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31

Yes, it is absolutely safe (in Google Chrome) to open an untrusted website in view-source mode. The key point to note here is that you should "open" the page in view-source mode, meaning you should not allow any rendering to happen by normally loading the webpage first and then viewing the source. An example in Google Chrome would be ...


20

While it is currently safe on Chrome you should not base your future checks on that. Things may change anytime and I have not seen the lack of rendering as being a specifically documented feature. If you want to look at the code, it is much better to download the page via a command-line tool (curl for instance) and analyze what was loaded and saved in a ...


4

I worked on this problem for an email scanning system, and can say that the lexical properties of URLs for maliciousness are minimal, especially with the constraints you are imposing. It's true that malicious URLs often "Look random", but that's because your experience has transformed "imgur.com/gallery/lBKRZ" into "harmless image server gallery", but ...


3

"Foolproof" does not necessarily means "NSA-proof" or whatever. A foolproof security system is meant to be a system usable by non-technical users and lowering as much as possible the risk of a misconfiguration impacting the security. Browser's, for instance, involve a lot of "foolproof" security technology against phishing sites, etc.. In case of ...


3

is there some good reason from a security perspective to allow only TLS 1.0, or is it simply pure "laziness" It is in most cases just the TLS stack used. One of the most common stacks in web servers on UNIX/Linux is OpenSSL and the still widely used (and supported) versions 0.9.8 and 1.0.0 can do only TLS 1.0 and lower. TLS 1.1 and TLS 1.2 were only ...


2

No, there is absolutely no security related reason to continue to support TLS 1.0, but there are several other business concerns which can twist the arm of a system engineer into allowing it. For larger sites, they may be trying not to leave people with older browsers out in the cold. For some situations, the person publishing the website needs to assume you ...


2

When the https portion of the URL in Chrome has a red line through it, there is a problem with the security of the site you are going to. To see exactly what the problem is, you need to click on the padlock and see the detailed connection info. Detailed connection info is documented here. If you see , then you've established a secure connection with a ...


2

The cached page still contains references to the original content (images, scripts and style-sheet files, etc.) so, when you look at the default cached page, your browser will request this content to the original website, possibly along with a "referer" header telling explicitely to the website that you are currently viewing the Google cached version of ...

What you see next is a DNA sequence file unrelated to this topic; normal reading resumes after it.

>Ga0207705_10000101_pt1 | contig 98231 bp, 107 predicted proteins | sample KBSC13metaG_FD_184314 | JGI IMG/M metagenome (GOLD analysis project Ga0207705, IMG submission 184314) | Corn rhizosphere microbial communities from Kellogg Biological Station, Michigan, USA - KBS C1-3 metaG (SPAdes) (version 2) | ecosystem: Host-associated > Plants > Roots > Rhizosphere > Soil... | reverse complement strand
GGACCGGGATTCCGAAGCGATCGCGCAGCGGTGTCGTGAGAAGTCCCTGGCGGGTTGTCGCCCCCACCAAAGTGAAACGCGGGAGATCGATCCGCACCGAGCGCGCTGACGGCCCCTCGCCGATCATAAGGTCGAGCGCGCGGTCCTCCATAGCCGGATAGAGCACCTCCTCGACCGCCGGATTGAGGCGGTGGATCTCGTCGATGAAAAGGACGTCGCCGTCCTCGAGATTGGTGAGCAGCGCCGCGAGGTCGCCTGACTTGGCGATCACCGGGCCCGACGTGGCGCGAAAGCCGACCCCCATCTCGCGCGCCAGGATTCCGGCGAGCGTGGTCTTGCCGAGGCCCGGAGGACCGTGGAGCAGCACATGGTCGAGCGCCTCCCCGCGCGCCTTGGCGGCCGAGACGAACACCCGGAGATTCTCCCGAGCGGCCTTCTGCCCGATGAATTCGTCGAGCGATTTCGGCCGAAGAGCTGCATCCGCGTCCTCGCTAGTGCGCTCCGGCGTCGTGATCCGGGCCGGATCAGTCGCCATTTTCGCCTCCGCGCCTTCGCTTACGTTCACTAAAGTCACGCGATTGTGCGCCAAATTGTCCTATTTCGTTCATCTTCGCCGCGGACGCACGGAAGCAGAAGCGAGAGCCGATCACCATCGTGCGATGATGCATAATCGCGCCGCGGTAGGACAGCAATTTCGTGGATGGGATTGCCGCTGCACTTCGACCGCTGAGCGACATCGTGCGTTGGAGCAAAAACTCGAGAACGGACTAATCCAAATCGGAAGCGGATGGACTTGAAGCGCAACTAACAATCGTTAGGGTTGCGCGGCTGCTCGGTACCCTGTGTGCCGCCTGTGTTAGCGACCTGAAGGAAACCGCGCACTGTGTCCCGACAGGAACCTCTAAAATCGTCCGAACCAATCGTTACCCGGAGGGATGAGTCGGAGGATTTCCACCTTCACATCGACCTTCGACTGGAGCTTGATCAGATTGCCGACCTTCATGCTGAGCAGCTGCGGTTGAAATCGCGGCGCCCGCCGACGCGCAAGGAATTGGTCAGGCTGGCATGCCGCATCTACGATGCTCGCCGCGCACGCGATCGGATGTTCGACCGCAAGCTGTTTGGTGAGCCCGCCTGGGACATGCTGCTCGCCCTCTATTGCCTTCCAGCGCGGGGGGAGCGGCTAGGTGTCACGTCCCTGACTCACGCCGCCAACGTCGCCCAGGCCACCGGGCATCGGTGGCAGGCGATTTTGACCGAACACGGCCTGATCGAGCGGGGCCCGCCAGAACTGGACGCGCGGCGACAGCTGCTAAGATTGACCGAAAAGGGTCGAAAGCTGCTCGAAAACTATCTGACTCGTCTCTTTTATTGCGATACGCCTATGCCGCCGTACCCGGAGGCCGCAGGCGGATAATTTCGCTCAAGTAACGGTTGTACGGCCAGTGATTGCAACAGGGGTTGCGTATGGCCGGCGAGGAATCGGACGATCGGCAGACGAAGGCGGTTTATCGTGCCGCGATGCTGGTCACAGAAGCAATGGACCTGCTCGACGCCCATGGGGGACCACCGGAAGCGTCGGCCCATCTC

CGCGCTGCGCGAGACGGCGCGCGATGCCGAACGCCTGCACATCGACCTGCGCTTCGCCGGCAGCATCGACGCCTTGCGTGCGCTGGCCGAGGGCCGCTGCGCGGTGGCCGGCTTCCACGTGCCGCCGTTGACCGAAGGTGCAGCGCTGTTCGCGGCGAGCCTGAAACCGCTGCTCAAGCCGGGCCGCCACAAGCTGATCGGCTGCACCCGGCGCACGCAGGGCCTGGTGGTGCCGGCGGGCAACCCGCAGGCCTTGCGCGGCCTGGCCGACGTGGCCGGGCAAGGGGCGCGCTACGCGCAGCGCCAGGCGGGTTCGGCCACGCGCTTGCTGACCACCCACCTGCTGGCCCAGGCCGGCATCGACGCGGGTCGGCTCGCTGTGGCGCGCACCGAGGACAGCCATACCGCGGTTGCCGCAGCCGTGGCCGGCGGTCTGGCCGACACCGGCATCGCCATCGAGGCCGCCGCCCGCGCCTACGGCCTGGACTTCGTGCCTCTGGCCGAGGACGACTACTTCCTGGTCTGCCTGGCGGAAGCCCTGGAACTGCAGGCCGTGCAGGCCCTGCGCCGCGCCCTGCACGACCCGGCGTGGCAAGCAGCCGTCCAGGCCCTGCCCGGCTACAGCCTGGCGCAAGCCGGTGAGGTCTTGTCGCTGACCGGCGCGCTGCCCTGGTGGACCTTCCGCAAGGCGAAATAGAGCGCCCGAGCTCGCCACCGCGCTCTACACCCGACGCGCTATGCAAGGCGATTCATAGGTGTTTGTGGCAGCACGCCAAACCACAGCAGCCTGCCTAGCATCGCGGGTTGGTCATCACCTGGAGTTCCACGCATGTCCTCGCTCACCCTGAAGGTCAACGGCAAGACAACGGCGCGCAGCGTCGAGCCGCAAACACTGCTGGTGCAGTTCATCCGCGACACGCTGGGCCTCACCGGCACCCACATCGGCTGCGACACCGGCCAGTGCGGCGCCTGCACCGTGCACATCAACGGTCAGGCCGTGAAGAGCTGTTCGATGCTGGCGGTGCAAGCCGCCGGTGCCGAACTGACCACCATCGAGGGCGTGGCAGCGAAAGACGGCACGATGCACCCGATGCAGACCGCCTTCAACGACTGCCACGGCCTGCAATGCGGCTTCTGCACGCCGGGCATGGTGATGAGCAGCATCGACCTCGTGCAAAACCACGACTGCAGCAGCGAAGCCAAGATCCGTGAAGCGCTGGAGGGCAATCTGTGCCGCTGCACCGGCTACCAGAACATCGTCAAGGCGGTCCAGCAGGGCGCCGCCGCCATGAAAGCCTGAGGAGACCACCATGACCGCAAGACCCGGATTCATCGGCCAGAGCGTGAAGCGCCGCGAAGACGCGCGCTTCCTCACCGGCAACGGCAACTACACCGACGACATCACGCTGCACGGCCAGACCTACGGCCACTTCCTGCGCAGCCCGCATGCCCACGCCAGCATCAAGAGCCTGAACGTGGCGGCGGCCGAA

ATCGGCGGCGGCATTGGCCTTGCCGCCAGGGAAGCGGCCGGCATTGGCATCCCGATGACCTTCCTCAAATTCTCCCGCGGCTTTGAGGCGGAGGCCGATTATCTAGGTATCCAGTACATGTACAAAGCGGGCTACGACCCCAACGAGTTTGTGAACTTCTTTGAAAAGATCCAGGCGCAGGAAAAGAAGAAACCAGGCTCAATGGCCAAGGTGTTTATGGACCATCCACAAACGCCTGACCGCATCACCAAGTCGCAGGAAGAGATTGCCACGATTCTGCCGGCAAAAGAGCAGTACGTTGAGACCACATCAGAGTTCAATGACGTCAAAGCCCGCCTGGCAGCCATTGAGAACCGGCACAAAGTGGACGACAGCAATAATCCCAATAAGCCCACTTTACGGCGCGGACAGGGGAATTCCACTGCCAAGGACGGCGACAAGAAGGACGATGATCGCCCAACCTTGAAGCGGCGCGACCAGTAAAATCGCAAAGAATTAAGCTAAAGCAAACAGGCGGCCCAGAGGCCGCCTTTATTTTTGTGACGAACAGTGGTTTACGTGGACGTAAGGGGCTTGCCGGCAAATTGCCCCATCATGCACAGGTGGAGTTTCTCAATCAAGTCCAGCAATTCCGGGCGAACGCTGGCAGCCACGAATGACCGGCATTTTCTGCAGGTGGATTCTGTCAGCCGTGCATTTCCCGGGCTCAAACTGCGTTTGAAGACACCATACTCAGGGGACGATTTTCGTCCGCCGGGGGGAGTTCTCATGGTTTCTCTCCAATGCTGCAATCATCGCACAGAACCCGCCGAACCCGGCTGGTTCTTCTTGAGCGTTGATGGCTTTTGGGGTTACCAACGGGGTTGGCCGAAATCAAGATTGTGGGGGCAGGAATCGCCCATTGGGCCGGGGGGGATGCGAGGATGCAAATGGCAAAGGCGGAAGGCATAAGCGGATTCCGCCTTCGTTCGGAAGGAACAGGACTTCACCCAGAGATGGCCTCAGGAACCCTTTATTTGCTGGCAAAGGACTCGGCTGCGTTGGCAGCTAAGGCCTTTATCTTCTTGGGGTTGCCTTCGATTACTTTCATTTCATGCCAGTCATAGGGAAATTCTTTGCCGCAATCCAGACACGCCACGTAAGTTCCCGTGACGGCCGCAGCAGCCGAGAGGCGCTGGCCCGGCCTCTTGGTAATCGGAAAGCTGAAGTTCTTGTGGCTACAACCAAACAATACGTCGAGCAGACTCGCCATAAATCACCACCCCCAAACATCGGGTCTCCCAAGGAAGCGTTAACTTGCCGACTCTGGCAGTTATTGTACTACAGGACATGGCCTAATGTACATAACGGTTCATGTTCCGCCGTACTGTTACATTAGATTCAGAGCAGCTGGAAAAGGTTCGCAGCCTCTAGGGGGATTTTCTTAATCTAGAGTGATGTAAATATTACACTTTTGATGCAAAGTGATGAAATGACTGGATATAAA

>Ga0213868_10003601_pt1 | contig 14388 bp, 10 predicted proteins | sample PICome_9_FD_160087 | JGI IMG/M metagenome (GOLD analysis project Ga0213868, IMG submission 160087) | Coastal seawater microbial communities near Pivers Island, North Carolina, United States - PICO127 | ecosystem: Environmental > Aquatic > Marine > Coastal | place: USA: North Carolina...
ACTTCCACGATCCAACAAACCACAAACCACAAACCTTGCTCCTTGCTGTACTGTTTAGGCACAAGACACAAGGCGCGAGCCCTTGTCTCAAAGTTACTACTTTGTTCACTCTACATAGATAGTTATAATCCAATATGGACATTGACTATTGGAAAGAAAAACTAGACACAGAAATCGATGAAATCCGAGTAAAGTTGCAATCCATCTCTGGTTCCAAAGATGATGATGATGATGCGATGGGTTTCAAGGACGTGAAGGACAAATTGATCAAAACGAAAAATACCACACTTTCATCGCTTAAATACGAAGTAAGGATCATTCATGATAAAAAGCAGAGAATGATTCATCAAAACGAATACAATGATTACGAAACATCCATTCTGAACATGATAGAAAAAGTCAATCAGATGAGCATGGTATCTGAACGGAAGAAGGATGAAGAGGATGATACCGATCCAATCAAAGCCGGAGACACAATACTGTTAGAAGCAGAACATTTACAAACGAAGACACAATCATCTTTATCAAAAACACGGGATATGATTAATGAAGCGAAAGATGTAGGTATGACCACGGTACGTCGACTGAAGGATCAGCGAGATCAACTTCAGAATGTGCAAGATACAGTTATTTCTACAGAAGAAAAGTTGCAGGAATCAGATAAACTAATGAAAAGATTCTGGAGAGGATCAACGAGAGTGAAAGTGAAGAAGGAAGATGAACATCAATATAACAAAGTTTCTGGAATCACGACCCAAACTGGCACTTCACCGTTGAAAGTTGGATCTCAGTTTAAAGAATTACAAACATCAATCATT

2

As far as Google is concerned, they only share non-personally identifiable information with their partners (publishers, advertisers or connected sites). From Google's Privacy Policy: We may share aggregated, non-personally identifiable information publicly and with our partners – like publishers, advertisers or connected sites. For example, we may ...


2

As far as I know using windows installer a per-user install (in opposition to a per-machine install) doesn't require elevation. As to why user end up with it I noticed that many downloads from Microsoft try to bundle up software. They have a web popup window with the suggested bundled crap checked by default. If you click download without unchecking these ...


1

If it only prevents page/script from reading the response from another origin, can't we just use a proxy listener like Burp or a sniffer like wireshark to capture the response before it even reaches the browser (where SOP is implemented)? These are two different types of attack. Preventing reads from another origin prevents an attacker's site ...


1

Why does the server even respond to such requests from another origin? Shouldn't they only respond when Cross-origin resource sharing (CORS) is enabled on them? For the server a CORS XHR and a cross-site request triggered by including the resource (i.e. <img src=, <script src=) or a resource accessed by a link (<a href=) all look to similar and ...


1

While the two can be used to achieve the same objective in some cases(in this case blocking flash ads) it's not intended to that, each one complement other but one can't do everything the other can. I will explain. "Click to play" helps because: by blocking Java, Flash, SilverLight, Shockwave, Vlc plugin and more you stop a lot of tracking around the web ...


1

No, they wouldn't. That would be a serious breach of privacy. Of course if you click through on a link then at that point the site can tell your IP address and the search term that you used on Google, from their own logs.


1

Such a setup can be trusted, since the payment details cannot be extracted by your hacker and the payment details can be verified securely. The thing to watch out for is that a lot of user might not bother to double-check the details on the https page, or if there are 'hidden' paramaters sent along that aren't displayed and verified explicitly.



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